Defense Department


Major Arms Sale: Egypt – Rolling Airframe Missiles (RAM) Block 2 Tactical Missiles

February 16, 2021  

Estimated cost of $197 million.

Major Arms Sale: Finland – Extended Range Guided Multiple Launch Rocket System

February 17, 2021  

Estimated cost of $91.2 million.

Upcoming Congressional Hearings


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2/23: Hearings to examine emerging technologies and their impact on national security.

House Armed Services Committee

2/23: Near-Peer Advancements in Space and Nuclear Weapons

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2/24: Future Defense Spending

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2/24: Hearings to examine the nomination of William Joseph Burns, of Maryland, to be Director of the Central Intelligence Agency

Upcoming Events (All Online)

2/22: Canada and the Arms Trade, hosted by Project Ploughshares
2/22: Prospects for U.S.-China Diplomatic Dialogue under the Biden Administration, hosted by Georgetown University
2/22-2/26: The Middle East and the new US administration, hosted by Brookings
2/23: Missile Defense and Defeat: A Conversation with the Vice Chairman, hosted by CSIS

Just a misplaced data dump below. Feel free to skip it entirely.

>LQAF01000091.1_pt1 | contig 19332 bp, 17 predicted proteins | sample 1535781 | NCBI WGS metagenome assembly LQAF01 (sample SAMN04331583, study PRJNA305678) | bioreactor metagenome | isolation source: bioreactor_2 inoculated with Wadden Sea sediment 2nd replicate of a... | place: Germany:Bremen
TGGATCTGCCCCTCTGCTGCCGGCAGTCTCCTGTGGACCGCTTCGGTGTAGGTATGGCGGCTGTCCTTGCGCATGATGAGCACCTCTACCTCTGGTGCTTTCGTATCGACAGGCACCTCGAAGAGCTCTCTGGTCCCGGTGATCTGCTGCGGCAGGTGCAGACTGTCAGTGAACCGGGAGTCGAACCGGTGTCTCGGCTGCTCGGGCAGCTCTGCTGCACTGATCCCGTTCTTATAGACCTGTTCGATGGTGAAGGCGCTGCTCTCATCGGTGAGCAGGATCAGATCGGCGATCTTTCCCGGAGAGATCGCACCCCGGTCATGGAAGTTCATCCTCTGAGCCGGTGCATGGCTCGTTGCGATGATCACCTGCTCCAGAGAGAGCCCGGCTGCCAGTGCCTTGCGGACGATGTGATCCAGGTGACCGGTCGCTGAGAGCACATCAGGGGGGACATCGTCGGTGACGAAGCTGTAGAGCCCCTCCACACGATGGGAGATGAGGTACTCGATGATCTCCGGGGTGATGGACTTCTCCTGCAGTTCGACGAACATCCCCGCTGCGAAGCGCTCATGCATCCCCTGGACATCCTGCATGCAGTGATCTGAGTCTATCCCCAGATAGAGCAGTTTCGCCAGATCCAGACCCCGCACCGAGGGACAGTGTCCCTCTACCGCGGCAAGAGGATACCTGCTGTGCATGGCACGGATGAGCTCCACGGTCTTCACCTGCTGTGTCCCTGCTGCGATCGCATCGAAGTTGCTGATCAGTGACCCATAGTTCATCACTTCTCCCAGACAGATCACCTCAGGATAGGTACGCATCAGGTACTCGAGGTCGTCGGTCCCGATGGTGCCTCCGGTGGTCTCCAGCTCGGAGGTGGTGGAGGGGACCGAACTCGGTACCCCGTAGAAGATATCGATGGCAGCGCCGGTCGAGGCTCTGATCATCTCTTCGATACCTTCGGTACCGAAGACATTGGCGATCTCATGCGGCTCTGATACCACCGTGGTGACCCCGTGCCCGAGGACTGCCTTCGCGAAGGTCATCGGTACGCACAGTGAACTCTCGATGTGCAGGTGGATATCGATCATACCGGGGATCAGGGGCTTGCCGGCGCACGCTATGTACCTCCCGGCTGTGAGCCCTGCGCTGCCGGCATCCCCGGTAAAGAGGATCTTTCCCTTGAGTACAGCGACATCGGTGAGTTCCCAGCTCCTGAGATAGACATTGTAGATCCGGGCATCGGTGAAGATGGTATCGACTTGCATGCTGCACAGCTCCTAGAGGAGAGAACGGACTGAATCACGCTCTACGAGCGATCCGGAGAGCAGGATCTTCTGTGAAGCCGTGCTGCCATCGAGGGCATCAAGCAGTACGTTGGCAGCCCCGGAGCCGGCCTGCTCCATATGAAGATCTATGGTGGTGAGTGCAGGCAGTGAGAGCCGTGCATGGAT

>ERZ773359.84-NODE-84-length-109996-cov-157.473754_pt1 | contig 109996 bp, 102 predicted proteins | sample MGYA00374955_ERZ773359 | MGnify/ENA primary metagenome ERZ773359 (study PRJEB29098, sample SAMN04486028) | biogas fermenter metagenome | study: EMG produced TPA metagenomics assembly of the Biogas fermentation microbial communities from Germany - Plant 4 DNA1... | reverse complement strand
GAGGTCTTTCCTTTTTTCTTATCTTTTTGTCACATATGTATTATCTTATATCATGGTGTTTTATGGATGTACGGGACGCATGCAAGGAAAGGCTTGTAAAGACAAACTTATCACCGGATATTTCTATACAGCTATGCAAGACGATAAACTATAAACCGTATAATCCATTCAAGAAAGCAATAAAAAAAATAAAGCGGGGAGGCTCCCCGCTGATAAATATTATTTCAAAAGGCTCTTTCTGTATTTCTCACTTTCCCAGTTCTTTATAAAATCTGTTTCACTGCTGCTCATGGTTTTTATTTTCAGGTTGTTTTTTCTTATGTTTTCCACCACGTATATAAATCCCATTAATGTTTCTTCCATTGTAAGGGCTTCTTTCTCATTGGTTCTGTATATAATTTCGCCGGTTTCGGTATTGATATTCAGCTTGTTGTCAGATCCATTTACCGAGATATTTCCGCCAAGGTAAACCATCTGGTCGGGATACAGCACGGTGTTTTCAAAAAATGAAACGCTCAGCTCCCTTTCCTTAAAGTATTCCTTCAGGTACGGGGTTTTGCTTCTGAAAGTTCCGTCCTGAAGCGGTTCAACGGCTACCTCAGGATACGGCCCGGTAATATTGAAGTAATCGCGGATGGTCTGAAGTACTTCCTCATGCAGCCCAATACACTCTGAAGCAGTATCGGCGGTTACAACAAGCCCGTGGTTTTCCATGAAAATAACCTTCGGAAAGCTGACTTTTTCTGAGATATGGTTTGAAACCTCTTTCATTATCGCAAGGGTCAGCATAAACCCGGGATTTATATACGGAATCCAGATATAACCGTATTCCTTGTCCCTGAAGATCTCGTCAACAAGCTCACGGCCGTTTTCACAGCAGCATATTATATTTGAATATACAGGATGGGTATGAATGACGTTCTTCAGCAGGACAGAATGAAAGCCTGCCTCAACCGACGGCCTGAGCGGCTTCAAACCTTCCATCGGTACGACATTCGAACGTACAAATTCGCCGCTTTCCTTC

2/24: Is “Freeze for Freeze” A Viable Pathway to Re-engage with Iran?, hosted by CSIS
2/24: Security Challenges in Africa: 2021 and Beyond, hosted by USIP
2/25: MEI Annual Counterterrorism Conference, hosted by MEI
2/25:  New Strategy for U.S. Engagement in North Africa, hosted by Carnegie Endowment for International Peace
2/26: Women’s gains in Afghanistan: Healthcare’s essential role in stabilizing Afghanistan, hosted by the Atlantic Council
2/26: A Path for Peacebuilding through Peace Education in Afghanistan: Lessons Learned and the Road Ahead for Peace Education, hosted by Georgetown University
2/26: The Fragmented Spectacle of Chinese Soft Power in Africa, hosted by Georgetown University
2/26: The War of Tomorrow: How are novel military technologies changing modern conflicts?, hosted by World BEYOND War 
3/3: Arms Sales to Conflict Zones, hosted by Forum on the Arms Trade
3/8: Gun Violence in the Americas, hosted by The Network for the Prevention of Gun Violence in the Americas